Daily Management Review

Sam Stourdzé: Towards the Rebirth of the Villa Medici


Sam Stourdzé, 49, has been director of the French Academy in Rome since September 2020. The photography and cinema specialist talks about his determination to make the Academy a place open to both contemporary creation and a revisited history of art.

by Vincent Noce

© Daniele Molajoli
© Daniele Molajoli
The Villa Médicis-Académie de France à Rome, created in 1666 by Louis XIV, has gone through a troubled period. Do you feel things are calming down now?
Fortunately, before I arrived, Stéphane Gaillard took over as interim director. It's a place I know well because I was a resident 12 years ago for a project on Fellini. The Villa needed to explore certain questions and ensure that it could be somewhere that gives full due to 350 years of history while also being an institution of the 21st century.

The history of art within the Villa felt somewhat abandoned...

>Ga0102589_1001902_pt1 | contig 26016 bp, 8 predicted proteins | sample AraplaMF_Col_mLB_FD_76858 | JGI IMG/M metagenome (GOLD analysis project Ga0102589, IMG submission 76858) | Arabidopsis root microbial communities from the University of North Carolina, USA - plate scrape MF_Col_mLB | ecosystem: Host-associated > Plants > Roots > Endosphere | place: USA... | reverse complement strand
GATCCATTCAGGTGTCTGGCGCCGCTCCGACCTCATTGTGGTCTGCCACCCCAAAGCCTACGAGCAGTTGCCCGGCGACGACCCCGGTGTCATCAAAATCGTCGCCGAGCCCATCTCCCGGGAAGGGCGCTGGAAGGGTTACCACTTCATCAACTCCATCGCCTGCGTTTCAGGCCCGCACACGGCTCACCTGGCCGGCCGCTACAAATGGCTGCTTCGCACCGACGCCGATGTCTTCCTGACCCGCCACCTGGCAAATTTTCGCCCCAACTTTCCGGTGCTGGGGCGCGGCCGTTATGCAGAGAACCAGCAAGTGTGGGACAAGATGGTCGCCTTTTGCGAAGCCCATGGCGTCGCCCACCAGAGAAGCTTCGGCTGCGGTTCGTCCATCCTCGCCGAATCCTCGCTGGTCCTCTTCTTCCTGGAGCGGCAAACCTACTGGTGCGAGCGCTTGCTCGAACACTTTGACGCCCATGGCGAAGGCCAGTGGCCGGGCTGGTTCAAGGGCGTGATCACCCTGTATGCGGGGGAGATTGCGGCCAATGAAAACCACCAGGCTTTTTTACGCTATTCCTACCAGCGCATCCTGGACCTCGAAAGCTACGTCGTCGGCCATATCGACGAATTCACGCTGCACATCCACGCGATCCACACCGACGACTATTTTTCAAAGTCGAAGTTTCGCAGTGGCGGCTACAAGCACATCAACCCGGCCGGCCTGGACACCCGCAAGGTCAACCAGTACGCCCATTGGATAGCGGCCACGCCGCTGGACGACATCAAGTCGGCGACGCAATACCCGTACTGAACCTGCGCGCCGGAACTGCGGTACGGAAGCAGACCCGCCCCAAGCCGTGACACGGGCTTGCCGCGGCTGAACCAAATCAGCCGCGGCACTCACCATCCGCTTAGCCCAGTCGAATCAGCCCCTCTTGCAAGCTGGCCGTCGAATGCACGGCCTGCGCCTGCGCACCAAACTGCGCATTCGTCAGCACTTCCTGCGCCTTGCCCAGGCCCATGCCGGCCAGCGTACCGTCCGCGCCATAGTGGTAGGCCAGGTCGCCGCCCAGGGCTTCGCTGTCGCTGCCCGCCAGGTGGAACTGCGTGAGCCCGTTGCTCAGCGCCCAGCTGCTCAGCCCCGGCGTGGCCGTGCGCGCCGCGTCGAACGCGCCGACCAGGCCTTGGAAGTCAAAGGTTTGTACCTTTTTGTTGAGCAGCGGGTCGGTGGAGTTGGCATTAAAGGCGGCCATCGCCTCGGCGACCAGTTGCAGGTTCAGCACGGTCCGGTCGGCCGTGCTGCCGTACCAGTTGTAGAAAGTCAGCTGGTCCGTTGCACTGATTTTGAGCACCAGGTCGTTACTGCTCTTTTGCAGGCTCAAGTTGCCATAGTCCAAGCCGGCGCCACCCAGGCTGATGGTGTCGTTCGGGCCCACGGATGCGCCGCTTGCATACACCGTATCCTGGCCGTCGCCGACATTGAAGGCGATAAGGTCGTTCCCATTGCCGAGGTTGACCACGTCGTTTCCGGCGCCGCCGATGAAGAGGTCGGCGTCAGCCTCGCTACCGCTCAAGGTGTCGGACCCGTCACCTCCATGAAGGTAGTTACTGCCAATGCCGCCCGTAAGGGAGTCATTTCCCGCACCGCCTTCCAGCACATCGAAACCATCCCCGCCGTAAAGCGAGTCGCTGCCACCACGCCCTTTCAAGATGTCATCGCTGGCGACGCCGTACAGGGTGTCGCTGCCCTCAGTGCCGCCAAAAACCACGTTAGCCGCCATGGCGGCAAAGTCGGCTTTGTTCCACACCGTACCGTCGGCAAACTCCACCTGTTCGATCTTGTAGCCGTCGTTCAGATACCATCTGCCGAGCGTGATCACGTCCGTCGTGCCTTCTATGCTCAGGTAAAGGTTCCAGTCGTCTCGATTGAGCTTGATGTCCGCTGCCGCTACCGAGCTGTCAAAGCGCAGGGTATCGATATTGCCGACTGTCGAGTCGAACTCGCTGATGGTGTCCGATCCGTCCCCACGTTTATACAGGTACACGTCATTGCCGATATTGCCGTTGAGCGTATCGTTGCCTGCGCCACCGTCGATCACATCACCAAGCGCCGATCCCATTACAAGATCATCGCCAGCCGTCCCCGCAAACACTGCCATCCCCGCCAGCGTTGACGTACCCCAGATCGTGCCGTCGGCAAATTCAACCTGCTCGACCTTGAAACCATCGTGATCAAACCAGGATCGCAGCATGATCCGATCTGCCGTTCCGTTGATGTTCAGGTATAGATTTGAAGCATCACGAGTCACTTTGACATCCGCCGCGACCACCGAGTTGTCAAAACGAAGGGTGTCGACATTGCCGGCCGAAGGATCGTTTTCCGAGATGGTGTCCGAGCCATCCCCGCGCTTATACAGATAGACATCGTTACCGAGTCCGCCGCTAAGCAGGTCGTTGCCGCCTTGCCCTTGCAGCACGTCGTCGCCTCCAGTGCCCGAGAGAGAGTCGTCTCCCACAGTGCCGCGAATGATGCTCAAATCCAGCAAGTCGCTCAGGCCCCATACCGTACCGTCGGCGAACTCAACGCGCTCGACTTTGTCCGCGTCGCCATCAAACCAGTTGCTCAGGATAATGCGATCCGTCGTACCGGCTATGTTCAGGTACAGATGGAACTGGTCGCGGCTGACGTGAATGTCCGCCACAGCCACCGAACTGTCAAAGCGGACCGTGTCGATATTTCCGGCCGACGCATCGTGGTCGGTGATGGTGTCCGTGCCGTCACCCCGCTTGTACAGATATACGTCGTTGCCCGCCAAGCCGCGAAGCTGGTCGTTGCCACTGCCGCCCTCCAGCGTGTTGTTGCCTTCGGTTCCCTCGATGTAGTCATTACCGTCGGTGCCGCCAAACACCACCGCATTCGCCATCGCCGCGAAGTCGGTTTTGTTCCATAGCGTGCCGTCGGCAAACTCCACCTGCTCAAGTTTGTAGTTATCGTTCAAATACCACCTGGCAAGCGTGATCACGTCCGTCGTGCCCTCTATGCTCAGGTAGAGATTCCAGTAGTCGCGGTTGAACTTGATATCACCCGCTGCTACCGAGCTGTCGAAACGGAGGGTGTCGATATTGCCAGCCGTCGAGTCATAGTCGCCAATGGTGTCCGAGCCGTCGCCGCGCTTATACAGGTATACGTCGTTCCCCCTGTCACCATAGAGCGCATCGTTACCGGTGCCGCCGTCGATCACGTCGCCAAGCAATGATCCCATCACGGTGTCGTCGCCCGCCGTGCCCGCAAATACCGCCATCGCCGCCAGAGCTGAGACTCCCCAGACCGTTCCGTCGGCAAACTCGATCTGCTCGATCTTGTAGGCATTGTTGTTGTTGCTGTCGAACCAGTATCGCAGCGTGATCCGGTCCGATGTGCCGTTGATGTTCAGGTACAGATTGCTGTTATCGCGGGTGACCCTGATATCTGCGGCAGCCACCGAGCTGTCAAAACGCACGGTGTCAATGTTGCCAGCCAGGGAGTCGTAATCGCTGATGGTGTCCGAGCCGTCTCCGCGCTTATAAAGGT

We have a very strong art history department, with the review Studiolo, whose distribution I intend to boost. We need to put the spotlight on the history of art but live with the times as well. I know the idea does not appeal to everyone! We mustn't be ashamed of our past. But we can look at the history of art in the face, and see that there are various aspects of history and the truth. Since Balthus [the painter was the director of the institution for 16 years—Ed.] and Andre Malraux in 1968-1969, the Villa Medici has experienced a marked continuity. It is vital to develop an institution whose original purpose was to produce official state artists, and it is high time to stir things up a bit.

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